Whether or not you are new to training and trying to improve your nutrition, you may be a little confused about macros and how they fit into your life.
I’m going to break it all down for you and give you some ideas to work with to help you build a nutritional approach that works for you and whatever your goals are.
Macronutrients are the big blocks of nutrition.
Protein, fat and carbohydrate. These three make up the vast majority of your food, with micronutrients (vitamins, minerals and phytonutrients) making up the rest. And as long as you are eating the right amount of food for your goal in terms of calories, you should be grand. The actual combination of these 3 nutrient groups doesn’t matter all that much, high fat/ low carb works just as well as high carb/ low fat.
However, there are research backed target you can aim for that will be more optimal, and I’ll break these down too.
Protein is the building blocks of your body. Without adequate amounts each day, your body needs to start breaking down your own muscles in order to salvage amino acids to be repurposed for repair and replacement of the various cells that need it. Losing muscle mass is bad on a couple of fronts:
- You are losing some of the muscle that gives you the “toned” shape you want.
- Losing muscle mass makes you weak, and particularly as you age, being weak is dangerous.
Your body goes through a continual cycle of muscle breakdown and synthesis, and having enough protein available ensures that you stay more on the building side of things. For optimal muscle building progress, research has shown that 1.6-2g of protein per kilo of bodyweight is where you want to be, with higher intakes having little value for muscle building. The one time that higher intakes may help more is for fat loss, but this may be an individual effect.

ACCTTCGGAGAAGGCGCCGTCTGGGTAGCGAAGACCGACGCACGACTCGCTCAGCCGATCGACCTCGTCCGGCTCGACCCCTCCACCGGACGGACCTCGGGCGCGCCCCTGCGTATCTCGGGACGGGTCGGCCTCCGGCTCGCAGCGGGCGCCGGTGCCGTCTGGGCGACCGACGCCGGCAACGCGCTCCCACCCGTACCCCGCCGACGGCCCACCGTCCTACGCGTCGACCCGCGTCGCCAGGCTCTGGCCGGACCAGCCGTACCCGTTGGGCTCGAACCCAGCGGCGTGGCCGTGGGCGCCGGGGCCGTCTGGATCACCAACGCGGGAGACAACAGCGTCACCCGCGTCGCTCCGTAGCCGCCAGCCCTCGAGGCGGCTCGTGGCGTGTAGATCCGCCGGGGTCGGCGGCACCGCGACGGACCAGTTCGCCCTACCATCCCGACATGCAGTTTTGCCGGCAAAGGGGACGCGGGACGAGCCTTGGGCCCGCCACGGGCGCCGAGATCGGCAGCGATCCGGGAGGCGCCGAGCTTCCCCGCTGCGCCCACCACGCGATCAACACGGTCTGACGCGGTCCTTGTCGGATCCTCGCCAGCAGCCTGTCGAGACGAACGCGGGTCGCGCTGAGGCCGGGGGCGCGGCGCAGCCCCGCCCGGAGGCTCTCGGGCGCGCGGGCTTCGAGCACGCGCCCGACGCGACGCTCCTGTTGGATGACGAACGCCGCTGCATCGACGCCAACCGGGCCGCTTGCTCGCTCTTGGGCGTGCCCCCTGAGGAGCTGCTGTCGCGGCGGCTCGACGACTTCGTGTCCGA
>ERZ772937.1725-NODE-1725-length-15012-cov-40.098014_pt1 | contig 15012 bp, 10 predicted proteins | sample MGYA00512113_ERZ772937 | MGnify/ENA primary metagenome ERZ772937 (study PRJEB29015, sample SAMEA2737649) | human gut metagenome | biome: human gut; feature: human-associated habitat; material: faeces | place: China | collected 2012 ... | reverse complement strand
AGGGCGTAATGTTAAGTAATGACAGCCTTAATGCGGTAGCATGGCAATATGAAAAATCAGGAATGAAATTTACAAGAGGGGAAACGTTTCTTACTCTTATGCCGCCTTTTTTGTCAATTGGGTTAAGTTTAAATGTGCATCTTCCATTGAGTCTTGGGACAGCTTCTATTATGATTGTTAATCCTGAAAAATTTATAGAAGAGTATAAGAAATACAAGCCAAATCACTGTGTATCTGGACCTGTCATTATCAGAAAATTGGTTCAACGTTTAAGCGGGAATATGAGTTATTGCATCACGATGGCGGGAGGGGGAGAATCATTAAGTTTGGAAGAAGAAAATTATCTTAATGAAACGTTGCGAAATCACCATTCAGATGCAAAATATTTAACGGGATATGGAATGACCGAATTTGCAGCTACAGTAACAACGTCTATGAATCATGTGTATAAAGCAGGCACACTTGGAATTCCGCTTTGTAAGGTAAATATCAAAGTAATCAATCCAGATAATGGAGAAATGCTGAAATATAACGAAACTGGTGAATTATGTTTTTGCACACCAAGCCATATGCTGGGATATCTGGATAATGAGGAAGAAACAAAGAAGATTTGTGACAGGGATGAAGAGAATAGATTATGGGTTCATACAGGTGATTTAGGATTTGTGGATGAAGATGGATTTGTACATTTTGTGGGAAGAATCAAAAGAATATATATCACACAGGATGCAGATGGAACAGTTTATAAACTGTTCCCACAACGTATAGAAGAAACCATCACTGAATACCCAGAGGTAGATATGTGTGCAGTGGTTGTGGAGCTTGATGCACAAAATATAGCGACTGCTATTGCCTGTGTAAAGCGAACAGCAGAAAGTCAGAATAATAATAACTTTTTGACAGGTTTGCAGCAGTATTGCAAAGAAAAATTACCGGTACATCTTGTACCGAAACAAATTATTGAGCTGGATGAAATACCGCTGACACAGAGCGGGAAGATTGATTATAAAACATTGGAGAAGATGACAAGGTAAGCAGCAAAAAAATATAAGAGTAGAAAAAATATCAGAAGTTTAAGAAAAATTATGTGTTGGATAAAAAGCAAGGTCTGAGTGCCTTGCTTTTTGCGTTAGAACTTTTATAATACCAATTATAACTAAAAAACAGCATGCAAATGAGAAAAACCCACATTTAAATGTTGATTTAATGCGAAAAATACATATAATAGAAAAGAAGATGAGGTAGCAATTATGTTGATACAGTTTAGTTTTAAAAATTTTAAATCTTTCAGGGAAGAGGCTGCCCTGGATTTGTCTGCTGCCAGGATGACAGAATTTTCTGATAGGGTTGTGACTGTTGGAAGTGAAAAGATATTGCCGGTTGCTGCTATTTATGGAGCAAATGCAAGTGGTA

However, if you are lower than that, don’t stress. Your job is to improve just a little each day/ week and build up to 3-4 regular protein servings throughout the day.
1 serving of protein is around 100-125g of lean meat or fish, around 200g of Greek yoghurt or Skyr, 1-1.5 scoops of protein supplement, or similar to give you around 30-40g of protein per meal or snack.
Fat is misunderstood. Due to the low fat craziness of the 80’s and 90’s, fat is still believed to be the root cause of all our fat gaining woes. When in fact, fat gain comes down to overconsumption of calories, regardless of their source.
Fat is essential for a number of our body’s functions, and therefore you need a mix of saturated and unsaturated fats in your diet to maintain health. It’s also the body’s preferred source of fuel for lower intensity activities. Overconsumption of carbs can lead you to become less efficient at mobilising and using fat as fuel, leading to metabolic inflexibility.
Aiming for around 1g of fat per kilo of bodyweight is currently what I recommend for most people. This is probably less than you think it is. A good rule is a thumb sized fat serving per meal or snack. Smaller servings since fat is more calorie dense than either protein or carbs (9kcals/g compared to 4kcals/g).
This works out as around a quarter of an avocado, 30ml of cream or oil based dressings, 2-3 eggs, or half a dozen nuts.
An angel or a devil on your shoulder, depending on who you talk to. Glucose, what carbs are broken down to, is your body’s favourite power supply, especially for higher intensity work. You can produce energy from fat, but it’s slow and can’t keep up with higher intensity demands. So performance drops and recovery between sets of high intensity work suffers. It’s also your brains preferred fuel source. Though, again, in very low (less than 50g per day) carb intakes, fat can be broken down to ketones which after a short period of adaptation, can fuel your brain just fine.
The issue with carbs is they’re so damned more-ish! So they are easy to overeat and take you over your calorie intake. My general advice for most people (since the most common question is “How do I lose weight?”), is have most of your starchy carbs around training sessions since this helps to fuel and recover from those sessions. And the rest of your meals should have non starchy carbs as your main option.
Starchy carbs are potatoes, pasta, rice, bread, bananas, doughnuts and custard creams. If you were pushed, you already know this. 1 cupped handful of these at the appropriate meals is generally the right amount.
Non-starchy carbs are salad vegetables, greens, berries, apples, asparagus, brocolli etc. Plenty of options to build better meals with lower carbs at times when you don’t need the big energy hit.
I hope this helps with your general understanding of macros and how you could start to build slightly better meals that are focussed towards your goals.
If you have any questions, pop it in the comments and I’ll answer asap!